MarsEdit and WYSIWYG editing

MarsEdit and WYSIWYG editing. An interesting question came up in the comments for the previous post: why doesn’t MarsEdit do WYSIWYG editing?

We plan to add WYSIWYG editing in the future, but it’s not there yet.

I’m not sure what more I can say publicly about it, because this
feature depends on another company making a WYSIWYG editor component
available. It’s a component we’ll be able to use but that we didn’t
write. (This isn’t hypothetical: it’s a real thing that’s in the works.)

The good thing about this component is that its support for HTML and
style sheets is fairly complete. It’s worth the wait—but it’s not worth
holding up MarsEdit 1.0 just to wait for it.

We could have done a limited WYSIWYG editor that supports the basics.
But it’s not a good idea to spend time writing code that we’d just toss

Another reason not to do a basic WYSIWYG editor is that it would be a black hole, sucking up all our time.

Why would it be a black hole? Because everybody who uses it would need
just one more feature than it has, and every “just one more feature”
would be a different feature.

Imagine if it supports the basics: bold, italics, links, and images. If
it didn’t support right-aligned images, people would ask for it.
Someone else would say that they need 
tags. Another person would say that it has to reflect the style sheet
they use for their site. Another person would absolutely need   tag support. And so on and so on. These would all be reasonable requests.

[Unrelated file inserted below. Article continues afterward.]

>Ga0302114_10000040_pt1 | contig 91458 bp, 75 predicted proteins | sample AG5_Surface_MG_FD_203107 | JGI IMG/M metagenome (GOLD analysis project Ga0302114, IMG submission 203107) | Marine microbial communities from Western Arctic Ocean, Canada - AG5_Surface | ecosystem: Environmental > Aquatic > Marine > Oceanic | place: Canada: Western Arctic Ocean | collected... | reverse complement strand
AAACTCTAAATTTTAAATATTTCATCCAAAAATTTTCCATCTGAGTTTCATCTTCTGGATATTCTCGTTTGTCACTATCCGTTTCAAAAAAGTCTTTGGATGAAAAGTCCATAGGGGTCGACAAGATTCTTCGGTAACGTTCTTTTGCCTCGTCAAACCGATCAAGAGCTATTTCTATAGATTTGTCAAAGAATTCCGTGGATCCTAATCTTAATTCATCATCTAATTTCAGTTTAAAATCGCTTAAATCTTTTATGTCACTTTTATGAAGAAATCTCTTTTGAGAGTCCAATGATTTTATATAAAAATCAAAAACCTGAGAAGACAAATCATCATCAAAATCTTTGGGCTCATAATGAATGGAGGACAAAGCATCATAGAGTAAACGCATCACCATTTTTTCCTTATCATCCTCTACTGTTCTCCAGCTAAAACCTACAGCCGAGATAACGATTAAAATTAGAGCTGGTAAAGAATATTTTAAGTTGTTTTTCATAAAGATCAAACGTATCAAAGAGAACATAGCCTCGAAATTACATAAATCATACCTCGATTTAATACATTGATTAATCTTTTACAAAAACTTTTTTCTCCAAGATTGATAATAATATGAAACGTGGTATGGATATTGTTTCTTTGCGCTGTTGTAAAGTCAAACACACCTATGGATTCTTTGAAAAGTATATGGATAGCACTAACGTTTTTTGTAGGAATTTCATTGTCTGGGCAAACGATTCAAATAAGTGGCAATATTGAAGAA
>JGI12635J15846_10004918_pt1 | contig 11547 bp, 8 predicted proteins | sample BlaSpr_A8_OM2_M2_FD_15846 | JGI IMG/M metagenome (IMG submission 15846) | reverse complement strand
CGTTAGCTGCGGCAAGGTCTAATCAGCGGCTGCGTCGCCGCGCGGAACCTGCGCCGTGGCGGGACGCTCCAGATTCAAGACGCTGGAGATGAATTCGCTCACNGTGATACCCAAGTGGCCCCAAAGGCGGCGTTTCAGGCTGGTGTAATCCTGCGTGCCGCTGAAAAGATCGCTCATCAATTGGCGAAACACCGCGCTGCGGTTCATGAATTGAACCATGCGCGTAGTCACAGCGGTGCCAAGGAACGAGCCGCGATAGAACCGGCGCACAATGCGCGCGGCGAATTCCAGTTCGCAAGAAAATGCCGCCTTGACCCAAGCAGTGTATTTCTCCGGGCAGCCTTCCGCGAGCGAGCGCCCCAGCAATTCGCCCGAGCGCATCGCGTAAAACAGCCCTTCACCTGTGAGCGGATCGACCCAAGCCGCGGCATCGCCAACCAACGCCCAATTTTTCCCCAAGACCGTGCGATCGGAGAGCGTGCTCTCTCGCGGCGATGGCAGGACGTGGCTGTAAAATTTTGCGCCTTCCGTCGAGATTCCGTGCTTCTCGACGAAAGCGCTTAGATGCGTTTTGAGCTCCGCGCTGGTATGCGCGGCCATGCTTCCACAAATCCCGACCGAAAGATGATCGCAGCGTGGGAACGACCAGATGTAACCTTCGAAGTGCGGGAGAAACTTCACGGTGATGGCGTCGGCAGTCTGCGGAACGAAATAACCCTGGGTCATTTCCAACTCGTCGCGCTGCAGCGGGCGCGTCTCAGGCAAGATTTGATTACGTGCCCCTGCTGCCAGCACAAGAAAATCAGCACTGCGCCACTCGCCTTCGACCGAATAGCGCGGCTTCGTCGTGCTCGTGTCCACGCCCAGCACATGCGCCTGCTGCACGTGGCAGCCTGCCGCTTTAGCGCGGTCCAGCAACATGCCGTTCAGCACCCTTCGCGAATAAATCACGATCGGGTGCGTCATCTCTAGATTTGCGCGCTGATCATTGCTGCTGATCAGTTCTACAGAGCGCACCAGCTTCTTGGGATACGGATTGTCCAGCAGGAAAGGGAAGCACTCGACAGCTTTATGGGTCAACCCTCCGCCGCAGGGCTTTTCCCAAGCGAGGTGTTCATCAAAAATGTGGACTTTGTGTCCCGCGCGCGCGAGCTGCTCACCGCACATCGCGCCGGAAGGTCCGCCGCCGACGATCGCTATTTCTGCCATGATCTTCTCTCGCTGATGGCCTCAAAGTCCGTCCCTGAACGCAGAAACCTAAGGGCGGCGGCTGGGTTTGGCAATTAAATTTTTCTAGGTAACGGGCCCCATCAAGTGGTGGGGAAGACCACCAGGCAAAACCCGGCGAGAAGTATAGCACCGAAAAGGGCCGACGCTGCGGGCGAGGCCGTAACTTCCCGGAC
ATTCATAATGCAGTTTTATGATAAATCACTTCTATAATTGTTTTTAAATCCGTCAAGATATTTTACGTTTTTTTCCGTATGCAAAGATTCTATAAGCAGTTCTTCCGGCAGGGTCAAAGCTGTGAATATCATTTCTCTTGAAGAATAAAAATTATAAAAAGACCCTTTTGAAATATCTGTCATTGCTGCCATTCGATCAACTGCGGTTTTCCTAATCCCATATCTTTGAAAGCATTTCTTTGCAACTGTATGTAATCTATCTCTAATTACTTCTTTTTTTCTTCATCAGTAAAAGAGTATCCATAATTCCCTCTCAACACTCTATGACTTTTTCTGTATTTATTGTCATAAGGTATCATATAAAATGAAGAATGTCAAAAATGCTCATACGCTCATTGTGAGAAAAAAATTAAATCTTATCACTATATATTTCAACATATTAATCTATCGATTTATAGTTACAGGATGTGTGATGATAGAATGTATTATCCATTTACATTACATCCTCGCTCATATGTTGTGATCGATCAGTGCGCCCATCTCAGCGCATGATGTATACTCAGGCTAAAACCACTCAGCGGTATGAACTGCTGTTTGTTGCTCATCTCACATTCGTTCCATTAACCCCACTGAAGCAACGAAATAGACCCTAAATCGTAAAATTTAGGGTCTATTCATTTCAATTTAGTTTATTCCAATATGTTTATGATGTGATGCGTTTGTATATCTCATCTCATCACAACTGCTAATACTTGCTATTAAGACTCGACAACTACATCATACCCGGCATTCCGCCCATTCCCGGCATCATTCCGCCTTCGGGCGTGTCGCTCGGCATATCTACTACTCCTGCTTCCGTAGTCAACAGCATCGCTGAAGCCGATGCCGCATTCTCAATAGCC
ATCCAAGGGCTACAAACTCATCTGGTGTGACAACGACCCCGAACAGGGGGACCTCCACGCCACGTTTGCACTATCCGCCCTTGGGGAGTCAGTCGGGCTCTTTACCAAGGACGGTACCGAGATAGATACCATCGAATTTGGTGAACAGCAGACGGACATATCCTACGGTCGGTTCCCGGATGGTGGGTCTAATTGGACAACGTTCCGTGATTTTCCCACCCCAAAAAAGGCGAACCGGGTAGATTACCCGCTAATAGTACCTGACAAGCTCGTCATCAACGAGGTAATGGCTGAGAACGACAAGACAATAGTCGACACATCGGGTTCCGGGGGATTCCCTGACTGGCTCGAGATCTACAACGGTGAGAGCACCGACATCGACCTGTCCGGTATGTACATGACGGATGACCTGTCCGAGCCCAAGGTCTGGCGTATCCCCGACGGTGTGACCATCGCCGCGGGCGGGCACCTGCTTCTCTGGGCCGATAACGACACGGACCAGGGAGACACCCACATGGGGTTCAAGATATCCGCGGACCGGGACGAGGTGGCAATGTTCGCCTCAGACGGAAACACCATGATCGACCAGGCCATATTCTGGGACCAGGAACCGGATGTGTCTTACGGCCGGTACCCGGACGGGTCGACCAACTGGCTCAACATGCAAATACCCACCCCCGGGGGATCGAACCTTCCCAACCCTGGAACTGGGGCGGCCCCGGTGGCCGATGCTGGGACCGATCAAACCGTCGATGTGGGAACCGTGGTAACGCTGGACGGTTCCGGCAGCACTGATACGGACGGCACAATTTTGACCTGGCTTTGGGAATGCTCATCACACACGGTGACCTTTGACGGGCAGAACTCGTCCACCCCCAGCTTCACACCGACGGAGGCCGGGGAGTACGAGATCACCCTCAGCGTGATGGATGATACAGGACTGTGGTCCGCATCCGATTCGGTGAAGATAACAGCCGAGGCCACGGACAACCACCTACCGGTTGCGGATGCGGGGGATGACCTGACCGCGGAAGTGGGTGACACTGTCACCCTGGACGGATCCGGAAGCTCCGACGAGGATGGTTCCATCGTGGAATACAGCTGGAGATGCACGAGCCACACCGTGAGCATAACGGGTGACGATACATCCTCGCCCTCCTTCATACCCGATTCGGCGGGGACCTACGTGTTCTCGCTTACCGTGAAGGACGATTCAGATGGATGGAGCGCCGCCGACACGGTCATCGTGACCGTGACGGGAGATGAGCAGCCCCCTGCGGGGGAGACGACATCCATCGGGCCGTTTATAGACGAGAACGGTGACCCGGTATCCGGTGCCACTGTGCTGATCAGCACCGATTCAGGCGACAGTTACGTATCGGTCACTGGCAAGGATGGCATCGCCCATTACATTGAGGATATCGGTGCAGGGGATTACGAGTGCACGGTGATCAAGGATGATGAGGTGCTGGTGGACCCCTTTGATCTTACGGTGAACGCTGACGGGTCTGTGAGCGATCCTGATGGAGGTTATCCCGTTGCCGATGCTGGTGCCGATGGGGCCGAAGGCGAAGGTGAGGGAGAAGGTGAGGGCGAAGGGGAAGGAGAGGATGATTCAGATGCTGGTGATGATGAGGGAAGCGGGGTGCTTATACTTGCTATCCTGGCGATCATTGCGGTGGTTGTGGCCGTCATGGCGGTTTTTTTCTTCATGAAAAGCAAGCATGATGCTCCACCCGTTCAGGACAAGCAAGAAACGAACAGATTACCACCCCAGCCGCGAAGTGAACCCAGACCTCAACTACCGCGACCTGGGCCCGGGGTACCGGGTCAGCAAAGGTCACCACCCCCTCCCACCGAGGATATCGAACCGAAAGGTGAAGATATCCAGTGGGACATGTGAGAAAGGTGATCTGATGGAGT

But there would be so many of them that I wouldn’t be able to stop
until I had written a full HTML parser, renderer, and editor—which is a
huge job.

The good news is that some other folks are doing that, and I don’t have to! (That news is more than good, it’s wonderful.) But the downside is that we have to wait a little while before we can use it.

Above I used the term “black hole” to describe a limited WYSIWYG
editor. The issue of development black holes is something I’m very
sensitive to, since I’ve been stuck in them before—though not for
several years, thank goodness.

One type of black hole is a feature that has no end and never pleases
enough people to be worth it. If you keep putting resources into it, it
gets more complete, but it never comes anywhere near the 80% mark you
want to reach. You keep thinking that you’re getting close to it, but
you’re not. You double your efforts, you work harder, you add features,
it feels like progress, but it isn’t.

Small, independent developers need to be especially careful to avoid
black holes, since one black hole can take out your business.

(Larger companies can handle a few black holes—but even then they
eventually cancel them, if they’re smart. Larger companies and
organizations also have the resources to tackle a feature that would be
a black hole to a small company.) []

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